If you've been reading about the Wonders of MISys SBM these many months and you haven't yielded to the tempatation to download a Trial Copy for yourself, don't wait any longer. Just click here and we'll take you to the download page so you can try out this remarkable product for yourself.

Tuesday, October 13, 2009

Dateline Woodstock
More than a few readers out there have asked when we would be posting the current link to the Vermont Foliage Cam. There's good news and bad. The good news is that very colorful foliage is progressing southward from the northeastern corner of Vermont (aka the Northeast Kingdom, or just The Kingdom) about a 2 ½ hour drive towards Woodstock. Most years, peak foliage hits Woodstock on October 12th and there's no reason to think that this year will be any different. What makes one foliage year better than another is the condition of the trees about the time Mother Nature is telling them "STOP -- go into hibernation." This year we had a very wet June and July so the leaves (mostly sugar maples in the hills around Woodstock) grew to be very dense. A few years ago, we suffered a significant summer drought so the maple leaves were very brittle and thin. When the first wind and rain of Autumn hit around mid-September, the leaves came tumbling down, leaving at least 42 busloads of tourists scouring the naked branches of sugar maples, usually ablaze with an intense display of yellow, orange, and red. Not Autumn 2009 however. Judging from the fact that you can't find a place to park anywhere on Main Street after 8:30am, we'd say that the town is buzzing with tourist activity - which makes the merchants of Woodstock very happy, but sometimes aggravates the townspeople who sometimes tend to forget who pays the rent. Foliage season does require some readjustment of our lives however. For example, there's only a very narrow window of time when you can get anywhere near the Post Office in downtown Woodstock. Most likely where you live, the Postal Service actually delivers mail. Here, we have to go fetch it because, if the postmaster were required to deliver mail, then he would have to lock the Post Office while he was out making his rounds. We're not certain of this, but we guess there is some Post Office Regulation that requires a Postmaster to lock the Post Office when no one is there. Doesn't that sound like a regulation that the US Postal Service would have come up with sometime in its 234 year history? We're sure that more than a few Woodchucks eschew picking up their mail until after the tourists are back on their busses and life in Woodstock settles back to its normal solitary state, that is, until Ski Season cranks up about mid-December. A recent study by the American Association of Junk Mail Producers (AAJMP) indicates that the mail contains 82% bills, 15% catalogs, and 2% pre-approved credit card applications. So what's the hurry, they figure? The bad news? Oh, the foliage cam got eaten by a porcupine last week. Sorry.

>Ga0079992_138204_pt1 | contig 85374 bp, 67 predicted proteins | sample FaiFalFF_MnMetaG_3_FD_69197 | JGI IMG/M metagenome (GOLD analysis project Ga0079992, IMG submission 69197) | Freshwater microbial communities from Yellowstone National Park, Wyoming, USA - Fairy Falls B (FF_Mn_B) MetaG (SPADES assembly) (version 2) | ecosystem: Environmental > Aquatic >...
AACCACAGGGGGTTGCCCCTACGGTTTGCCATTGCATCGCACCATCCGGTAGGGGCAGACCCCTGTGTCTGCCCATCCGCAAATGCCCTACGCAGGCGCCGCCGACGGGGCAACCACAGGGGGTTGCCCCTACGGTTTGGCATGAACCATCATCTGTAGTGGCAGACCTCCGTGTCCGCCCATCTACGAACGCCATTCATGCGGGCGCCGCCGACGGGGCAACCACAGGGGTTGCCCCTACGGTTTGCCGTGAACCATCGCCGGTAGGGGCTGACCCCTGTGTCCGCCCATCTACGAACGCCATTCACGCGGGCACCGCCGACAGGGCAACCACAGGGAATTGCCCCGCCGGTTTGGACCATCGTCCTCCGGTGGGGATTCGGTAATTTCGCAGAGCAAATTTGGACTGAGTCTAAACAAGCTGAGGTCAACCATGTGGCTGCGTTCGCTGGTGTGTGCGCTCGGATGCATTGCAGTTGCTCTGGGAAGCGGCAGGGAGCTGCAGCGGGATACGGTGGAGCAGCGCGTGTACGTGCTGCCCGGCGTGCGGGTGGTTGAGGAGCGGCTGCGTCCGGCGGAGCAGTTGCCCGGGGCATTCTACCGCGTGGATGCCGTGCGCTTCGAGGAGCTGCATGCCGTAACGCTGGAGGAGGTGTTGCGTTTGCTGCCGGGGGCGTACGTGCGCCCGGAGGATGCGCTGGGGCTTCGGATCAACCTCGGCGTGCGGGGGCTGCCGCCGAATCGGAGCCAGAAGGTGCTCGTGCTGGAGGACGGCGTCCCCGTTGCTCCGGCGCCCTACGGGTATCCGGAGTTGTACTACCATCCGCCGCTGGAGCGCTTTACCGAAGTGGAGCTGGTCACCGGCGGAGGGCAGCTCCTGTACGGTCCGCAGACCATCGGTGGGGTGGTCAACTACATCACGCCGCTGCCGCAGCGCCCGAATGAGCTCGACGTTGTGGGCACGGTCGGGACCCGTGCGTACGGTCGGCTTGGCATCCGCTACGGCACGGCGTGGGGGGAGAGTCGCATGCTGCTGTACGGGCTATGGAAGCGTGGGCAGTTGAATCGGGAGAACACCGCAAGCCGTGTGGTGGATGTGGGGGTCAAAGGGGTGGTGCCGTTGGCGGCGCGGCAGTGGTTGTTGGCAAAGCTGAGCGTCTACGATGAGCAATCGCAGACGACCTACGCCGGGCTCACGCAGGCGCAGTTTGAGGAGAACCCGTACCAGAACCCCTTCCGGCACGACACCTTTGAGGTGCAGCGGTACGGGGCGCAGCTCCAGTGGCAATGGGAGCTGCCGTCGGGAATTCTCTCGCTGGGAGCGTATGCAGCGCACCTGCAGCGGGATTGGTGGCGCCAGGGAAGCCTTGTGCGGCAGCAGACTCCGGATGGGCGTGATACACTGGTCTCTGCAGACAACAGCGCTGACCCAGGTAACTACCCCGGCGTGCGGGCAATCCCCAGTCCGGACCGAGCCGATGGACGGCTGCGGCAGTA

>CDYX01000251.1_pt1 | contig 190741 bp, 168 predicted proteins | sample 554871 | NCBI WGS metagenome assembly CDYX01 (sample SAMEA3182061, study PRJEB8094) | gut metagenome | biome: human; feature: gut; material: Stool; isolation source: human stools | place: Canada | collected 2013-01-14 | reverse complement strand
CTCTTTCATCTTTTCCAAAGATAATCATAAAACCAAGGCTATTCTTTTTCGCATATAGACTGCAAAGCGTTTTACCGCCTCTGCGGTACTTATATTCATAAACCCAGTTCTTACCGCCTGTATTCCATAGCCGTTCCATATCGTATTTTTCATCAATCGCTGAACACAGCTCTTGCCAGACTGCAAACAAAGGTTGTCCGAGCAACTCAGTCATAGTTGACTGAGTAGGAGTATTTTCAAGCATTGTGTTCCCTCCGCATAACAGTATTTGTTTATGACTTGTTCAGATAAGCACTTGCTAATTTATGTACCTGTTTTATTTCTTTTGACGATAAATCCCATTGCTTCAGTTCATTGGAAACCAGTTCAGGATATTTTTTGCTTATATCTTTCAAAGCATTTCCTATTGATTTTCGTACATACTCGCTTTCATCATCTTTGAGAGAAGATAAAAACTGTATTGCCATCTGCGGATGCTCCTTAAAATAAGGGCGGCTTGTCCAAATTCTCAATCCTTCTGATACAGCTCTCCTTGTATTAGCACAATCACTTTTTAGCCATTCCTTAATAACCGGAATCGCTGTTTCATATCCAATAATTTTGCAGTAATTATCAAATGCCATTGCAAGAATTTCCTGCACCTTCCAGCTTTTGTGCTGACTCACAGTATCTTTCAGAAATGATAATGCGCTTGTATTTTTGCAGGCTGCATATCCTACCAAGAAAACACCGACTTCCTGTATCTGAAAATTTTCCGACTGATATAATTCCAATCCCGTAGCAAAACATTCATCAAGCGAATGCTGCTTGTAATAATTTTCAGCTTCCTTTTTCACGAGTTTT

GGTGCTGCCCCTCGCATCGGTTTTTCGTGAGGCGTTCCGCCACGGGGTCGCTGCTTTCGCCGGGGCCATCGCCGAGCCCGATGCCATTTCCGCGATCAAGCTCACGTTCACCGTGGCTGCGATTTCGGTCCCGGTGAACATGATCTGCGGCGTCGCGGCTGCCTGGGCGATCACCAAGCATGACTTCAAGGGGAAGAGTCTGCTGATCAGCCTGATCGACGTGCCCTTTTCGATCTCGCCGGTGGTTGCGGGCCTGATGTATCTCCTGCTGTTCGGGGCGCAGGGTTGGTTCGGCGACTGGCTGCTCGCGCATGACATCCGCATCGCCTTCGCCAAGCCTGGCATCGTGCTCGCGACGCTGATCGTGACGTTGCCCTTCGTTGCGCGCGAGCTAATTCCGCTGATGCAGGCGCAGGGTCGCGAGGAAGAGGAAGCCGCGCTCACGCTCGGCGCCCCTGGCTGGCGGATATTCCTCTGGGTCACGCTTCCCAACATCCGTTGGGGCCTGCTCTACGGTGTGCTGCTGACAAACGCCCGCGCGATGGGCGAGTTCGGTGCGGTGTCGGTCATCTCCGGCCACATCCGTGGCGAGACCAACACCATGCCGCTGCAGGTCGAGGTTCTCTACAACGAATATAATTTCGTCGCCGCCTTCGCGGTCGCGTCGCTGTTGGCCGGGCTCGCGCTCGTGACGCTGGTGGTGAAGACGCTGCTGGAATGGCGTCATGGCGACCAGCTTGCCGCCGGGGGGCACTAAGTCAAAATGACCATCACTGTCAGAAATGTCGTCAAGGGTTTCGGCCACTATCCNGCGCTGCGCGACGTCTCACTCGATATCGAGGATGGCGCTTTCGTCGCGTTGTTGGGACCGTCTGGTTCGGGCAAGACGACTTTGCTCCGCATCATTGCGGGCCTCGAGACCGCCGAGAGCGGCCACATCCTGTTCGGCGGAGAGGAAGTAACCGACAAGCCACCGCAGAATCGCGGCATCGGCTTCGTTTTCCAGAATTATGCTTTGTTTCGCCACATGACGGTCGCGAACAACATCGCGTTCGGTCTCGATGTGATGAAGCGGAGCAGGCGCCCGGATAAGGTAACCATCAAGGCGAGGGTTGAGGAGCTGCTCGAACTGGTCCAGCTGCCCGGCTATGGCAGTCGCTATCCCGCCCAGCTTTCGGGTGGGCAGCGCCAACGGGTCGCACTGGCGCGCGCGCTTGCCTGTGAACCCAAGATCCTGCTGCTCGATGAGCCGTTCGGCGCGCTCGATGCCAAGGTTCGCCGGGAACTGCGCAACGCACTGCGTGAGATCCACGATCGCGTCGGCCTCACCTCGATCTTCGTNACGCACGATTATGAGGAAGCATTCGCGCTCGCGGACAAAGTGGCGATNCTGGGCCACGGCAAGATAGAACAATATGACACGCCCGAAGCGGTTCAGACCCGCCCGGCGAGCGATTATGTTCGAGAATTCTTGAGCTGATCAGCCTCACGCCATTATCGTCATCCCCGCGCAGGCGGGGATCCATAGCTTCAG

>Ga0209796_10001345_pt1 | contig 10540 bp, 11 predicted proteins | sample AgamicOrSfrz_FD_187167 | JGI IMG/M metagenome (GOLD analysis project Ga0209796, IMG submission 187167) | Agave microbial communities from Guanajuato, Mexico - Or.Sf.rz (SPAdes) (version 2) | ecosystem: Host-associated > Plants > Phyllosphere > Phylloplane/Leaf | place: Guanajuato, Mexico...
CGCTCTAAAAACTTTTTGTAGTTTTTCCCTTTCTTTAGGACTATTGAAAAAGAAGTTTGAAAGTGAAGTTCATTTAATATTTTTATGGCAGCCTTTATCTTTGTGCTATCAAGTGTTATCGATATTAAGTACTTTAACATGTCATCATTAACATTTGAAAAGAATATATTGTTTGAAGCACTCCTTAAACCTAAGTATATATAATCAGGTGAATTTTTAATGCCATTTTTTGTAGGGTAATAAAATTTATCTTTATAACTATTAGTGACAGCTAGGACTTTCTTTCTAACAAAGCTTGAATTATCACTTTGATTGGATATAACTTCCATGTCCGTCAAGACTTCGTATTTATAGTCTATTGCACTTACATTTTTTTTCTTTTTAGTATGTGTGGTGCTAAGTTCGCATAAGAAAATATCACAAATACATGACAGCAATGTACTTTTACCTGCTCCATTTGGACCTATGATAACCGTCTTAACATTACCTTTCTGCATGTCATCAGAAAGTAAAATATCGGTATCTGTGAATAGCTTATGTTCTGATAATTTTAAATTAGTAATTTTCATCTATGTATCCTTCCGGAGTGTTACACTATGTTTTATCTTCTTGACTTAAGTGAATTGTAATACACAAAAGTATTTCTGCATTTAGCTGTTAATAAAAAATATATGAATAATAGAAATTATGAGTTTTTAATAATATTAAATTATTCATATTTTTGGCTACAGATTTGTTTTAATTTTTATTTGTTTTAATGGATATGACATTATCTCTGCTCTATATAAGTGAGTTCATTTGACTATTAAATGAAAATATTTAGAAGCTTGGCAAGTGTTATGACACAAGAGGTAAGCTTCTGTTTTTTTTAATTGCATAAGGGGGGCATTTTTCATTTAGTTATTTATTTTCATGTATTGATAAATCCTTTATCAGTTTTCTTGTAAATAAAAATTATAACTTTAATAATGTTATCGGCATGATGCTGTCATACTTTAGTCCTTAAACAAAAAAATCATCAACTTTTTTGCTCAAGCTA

Monday, October 12, 2009

The MISys guys have just returned from exhibiting at the Intuit ISP Summit in Chicago. With over 500 Intuit Enterprise resellers attending the MISys guys had their hands full answering questions and demonstrating MISys SBM for QuickBooks. The guys also showed off the new MISys SBM Shop Floor Control module If you missed us in Chicago plan to attend the Next Generation Accounting Solutions Conference Nov 9-12 in Orlando, FL We'll be exhibiting at the conference and look forward to seeing you.

Thursday, October 01, 2009

MISys SAE Training Scheduled
Users of our legacy manufacturing system MISys SAE should mark their calendars for the comprehensive training workshops starting October 19-23. If you don't think you're getting the most benefit from your investment in this software, or if you have hired new staff members who have never been trained on every aspect of the program, don't miss this opportunity to get everyone trained for one low fee. For a detailed agenda, contact MISys Customer Service at 802/457-4600 or click here to register online.